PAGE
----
But suppose the improvement to be of the second kind; enabling the land to produce, not only the same corn with one-tenth less labour, but a tenth more corn with the same labour. Here the effect is still more decided. Cultivation can now be contracted, and the market supplied from a smaller quantity of land. Even if this smaller surface of land were of the same average quality as the larger surface, the price would fall one-tenth, because the same produce would be obtained with a tenth less labour. But since the portion of land abandoned will be the least fertile portion, the price of produce will thenceforth be regulated by a better quality of land than before. In addition, therefore, to the original diminution of one-tenth in the cost of production, there will be a further diminution, corresponding with the recession of the " margin" of agriculture to land of greater fertility. There will thus be a twofold fall of price.
Let us now examine the effect of the improvements, thus suddenly made, on the division of the produce; and in the first place, on rent. By the former of the two kinds of improvement, rent would be diminished. By the second, it would be diminished still more.
Suppose that the demand for food requires the cultivation of three qualifies of land, yielding, on an equal surface, and at an equal expense, 100, 80, and 60 bushels of wheat. The price of wheat will, on the average, he just sufficient to enable the third quality to be cultivated with the ordinary profit. The first quality therefore will yield forty and the second twenty bushels of extra profit, constituting the rent of the landlord. And first, let an improvement be made, which, without enabling more corn to he grown, enables the same corn to he grown with one-fourth less labour. The price of wheat will fall one-fourth, and 80 bushels will be sold for the price for which 60 were sold before. But the produce of the land which produces 60 bushels is still required, and the expenses being as much reduced as the price, that land can still be cultivated with the ordinary profit. The first and second qualities will therefore continue to yield a surplus of 40 and 20 bushels, and cor n rent will remain the same as before. But corn having fallen in price one-fourth, the same corn rent is equivalent to a fourth less of money and of all other commodities. Sa far, therefore, as the landlord expends his income in manufactured or foreign products, he is one-fourth worse off than before. His income as landlord is reduced to three-quarters of its amount: it is only as a consumer of corn that he is as well off.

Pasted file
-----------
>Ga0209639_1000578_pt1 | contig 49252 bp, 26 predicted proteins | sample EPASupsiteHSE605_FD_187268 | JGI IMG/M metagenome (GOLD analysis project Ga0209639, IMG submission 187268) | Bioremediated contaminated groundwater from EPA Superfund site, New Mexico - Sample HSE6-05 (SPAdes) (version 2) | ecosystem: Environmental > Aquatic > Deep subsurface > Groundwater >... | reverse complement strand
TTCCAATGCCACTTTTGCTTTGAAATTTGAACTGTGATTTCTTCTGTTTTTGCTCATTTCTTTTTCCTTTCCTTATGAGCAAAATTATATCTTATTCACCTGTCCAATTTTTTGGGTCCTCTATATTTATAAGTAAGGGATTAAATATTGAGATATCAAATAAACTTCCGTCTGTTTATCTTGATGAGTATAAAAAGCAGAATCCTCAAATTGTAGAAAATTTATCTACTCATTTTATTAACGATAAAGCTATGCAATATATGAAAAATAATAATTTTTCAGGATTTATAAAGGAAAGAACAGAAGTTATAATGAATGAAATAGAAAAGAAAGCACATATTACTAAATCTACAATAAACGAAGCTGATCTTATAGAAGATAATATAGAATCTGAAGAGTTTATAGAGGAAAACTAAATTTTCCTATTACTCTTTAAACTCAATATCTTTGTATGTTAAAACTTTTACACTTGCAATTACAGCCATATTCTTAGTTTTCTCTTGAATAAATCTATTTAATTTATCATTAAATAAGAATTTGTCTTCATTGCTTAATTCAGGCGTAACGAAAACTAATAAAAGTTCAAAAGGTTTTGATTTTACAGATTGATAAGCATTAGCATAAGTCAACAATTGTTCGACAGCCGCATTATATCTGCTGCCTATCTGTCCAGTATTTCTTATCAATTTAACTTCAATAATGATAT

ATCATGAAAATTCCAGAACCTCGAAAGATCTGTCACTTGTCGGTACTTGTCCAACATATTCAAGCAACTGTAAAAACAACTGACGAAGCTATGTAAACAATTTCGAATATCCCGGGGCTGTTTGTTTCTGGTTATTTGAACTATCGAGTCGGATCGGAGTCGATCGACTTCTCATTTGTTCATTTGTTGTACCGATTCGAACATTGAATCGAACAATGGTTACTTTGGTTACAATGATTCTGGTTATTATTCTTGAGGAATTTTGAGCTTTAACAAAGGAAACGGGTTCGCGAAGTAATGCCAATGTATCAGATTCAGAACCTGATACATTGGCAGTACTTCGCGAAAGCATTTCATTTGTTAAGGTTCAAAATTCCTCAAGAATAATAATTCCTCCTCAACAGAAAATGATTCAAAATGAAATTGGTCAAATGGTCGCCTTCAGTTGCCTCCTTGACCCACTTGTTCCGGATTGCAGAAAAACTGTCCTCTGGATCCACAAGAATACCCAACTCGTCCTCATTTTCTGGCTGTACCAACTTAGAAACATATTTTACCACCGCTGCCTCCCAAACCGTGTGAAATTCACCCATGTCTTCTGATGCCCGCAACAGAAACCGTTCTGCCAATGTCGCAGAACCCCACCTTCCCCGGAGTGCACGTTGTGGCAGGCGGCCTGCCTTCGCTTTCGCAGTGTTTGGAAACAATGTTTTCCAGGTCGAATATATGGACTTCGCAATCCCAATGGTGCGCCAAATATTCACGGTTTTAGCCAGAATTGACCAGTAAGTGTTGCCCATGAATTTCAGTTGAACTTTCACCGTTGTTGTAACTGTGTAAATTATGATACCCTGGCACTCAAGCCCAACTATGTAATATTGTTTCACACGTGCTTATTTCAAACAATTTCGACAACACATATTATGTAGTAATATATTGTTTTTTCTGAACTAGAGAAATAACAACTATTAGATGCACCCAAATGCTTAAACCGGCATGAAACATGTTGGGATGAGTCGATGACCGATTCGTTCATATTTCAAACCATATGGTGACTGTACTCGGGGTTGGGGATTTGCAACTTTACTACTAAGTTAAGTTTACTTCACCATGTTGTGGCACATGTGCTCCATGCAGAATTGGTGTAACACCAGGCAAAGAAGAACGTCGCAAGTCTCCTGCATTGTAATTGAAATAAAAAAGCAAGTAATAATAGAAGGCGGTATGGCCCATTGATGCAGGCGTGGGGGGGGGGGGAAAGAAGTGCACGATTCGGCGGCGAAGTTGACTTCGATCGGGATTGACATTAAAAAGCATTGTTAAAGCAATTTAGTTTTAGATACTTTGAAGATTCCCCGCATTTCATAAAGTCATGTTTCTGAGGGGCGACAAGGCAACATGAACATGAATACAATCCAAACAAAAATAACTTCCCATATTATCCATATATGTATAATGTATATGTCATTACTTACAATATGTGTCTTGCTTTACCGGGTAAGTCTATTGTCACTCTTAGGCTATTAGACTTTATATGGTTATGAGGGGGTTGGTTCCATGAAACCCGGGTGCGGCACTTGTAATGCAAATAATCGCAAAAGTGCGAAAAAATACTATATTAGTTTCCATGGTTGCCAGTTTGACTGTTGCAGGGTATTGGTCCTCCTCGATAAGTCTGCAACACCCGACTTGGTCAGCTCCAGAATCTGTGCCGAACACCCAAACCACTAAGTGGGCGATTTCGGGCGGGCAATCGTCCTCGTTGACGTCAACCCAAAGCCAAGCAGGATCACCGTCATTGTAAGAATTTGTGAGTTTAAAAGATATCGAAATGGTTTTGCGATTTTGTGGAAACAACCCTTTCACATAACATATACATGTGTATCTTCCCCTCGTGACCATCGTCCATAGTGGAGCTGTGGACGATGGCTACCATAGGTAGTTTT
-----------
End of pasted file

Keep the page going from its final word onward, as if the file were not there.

If the improvement is of the other kind, rent will fall in a still greater ratio. Suppose that the amount of produce which the market requires, can be grown not only with a fourth less labour, but on a fourth less land. If all the land already in cultivation continued to be cultivated, it would yield a produce much larger than necessary. Land, equivalent to a fourth of the produce, must now be aban